Royal Dutch Shell’s expansion in Canada’s controversial tar sands will be “very much slower” than in recent years, the company’s new chief executive has said, as the group makes a strategic shift away from high-cost “unconventional” oil production.
Peter Voser, who took over at Europe’s second-largest oil and gas group in July, told the Financial Times that Shell now planned to rely more on conventional oil and gas reserves for its future growth.
He also cast doubt on the merit of corporate takeovers, saying “those who buy normally lose”.
The shift back to conventional oil and gas represents a break from the strategy of Jeroen van der Veer, Shell’s previous chief, who planned a steep rise in the share of the company’s production coming from unconventional resources.
It represents a vote of confidence in Shell’s ability to find new oil and gas fields, which has in the past been one of the group’s weaknesses.
The decision is likely to be welcomed by environmental campaigners and some investors, who have worried about the potential impact of tighter controls on pollution in Canada.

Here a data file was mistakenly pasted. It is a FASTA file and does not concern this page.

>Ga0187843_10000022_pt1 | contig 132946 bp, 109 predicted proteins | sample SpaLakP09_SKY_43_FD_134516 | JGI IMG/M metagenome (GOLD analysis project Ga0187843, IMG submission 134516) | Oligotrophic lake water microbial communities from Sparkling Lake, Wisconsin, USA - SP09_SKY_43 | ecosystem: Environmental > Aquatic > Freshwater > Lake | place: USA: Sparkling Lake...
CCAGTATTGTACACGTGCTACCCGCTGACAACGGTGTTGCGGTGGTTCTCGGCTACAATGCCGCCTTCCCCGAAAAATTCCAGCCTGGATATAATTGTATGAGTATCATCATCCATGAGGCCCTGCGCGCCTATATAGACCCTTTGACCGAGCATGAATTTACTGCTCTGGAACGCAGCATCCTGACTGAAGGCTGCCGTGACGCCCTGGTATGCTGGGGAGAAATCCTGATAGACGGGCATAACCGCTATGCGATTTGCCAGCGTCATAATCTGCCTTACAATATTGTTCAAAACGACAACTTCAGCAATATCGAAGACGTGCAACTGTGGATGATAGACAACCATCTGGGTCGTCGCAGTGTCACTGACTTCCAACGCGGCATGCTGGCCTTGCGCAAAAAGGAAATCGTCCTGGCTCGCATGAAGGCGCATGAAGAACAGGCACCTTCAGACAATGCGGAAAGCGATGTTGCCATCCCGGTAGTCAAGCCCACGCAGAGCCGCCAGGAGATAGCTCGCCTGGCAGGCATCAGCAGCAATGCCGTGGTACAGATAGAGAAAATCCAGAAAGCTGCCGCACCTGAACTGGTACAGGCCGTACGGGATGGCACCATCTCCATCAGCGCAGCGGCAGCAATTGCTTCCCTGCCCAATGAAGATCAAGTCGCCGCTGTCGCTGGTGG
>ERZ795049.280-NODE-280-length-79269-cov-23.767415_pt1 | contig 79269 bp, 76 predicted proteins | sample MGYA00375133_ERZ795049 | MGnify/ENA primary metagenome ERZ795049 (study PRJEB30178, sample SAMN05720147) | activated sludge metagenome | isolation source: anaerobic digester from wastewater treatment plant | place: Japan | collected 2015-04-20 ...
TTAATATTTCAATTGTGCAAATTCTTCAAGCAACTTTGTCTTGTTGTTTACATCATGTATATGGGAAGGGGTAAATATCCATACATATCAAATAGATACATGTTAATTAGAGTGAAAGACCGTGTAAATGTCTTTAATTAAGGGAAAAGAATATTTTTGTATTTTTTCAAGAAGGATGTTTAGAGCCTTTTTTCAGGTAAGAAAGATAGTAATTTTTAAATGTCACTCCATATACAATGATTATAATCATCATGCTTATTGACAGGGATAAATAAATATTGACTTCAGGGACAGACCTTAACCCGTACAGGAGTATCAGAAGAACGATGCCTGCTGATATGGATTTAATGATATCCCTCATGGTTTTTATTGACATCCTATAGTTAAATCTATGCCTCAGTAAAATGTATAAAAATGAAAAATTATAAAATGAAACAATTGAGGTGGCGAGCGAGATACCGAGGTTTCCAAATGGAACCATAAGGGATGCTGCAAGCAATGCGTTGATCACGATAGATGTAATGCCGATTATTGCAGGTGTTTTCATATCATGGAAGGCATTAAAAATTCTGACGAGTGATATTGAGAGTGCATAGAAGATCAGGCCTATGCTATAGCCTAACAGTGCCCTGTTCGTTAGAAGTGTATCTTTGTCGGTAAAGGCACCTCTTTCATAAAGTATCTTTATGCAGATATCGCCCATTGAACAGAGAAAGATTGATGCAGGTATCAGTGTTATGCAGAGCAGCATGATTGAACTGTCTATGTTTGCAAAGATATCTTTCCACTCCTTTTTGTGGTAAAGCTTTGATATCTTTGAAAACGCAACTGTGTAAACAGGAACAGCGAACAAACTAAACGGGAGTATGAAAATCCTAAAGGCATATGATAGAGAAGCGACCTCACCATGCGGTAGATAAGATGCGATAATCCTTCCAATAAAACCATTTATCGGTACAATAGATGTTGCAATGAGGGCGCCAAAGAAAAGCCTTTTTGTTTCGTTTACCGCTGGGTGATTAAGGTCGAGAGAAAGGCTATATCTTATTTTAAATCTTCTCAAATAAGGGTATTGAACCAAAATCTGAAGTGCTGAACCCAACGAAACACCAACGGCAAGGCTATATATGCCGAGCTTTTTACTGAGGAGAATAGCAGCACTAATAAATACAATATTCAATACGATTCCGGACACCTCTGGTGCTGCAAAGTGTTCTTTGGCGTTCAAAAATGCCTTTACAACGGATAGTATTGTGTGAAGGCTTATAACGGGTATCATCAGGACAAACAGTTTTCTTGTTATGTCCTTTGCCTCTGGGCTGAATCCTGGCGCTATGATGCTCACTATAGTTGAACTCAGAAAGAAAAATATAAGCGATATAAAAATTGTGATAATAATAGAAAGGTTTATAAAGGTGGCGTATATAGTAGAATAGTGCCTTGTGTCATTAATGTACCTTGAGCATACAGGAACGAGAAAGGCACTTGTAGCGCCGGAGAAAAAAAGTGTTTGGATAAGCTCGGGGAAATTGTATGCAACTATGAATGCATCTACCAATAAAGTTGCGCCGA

Shell is raising its tar sands production with the $14bn (£8.7bn) expansion of its 60 per cent owned Athabasca Oil Sands Project to a capacity of 255,000 barrels per day, due to be completed next year.
However, Mr. Voser said the company had “clearly scaled down” its earlier plans for a further rise to 700,000 b/d.
“Over the past two years and certainly over the past six to eight months, I’ve taken the pace out of that because we have enough other growth opportunities,” he said.
He added that soaring costs in the tar sands region of Alberta had made investment there less attractive.
Other companies have taken a similar view, although last week ConocoPhillips of the US and Total of France said they would proceed with an expansion of their tar sands joint venture because costs had fallen from their 2008 peak.
Mr. Voser said that after restructuring and heavy investment in exploration, Shell had become more successful in finding new oil and gas reserves.
The company’s failure to replenish its reserves adequately in the 1990s lay behind the reserves misreporting scandal of 2004, and prompted Mr. Van der Veer’s shift towards unconventional resources.
Conventional oil and gas reserves in areas such as the Gulf of Mexico, the north-west coast of Australia and Kazakhstan are being looked at to provide growth after 2012.
Shell, which has slipped behind BP as Europe’s largest oil company by market capitalization, reports full-year profits on February 4. These are expected to be hit hard by the squeeze on its refinery margins.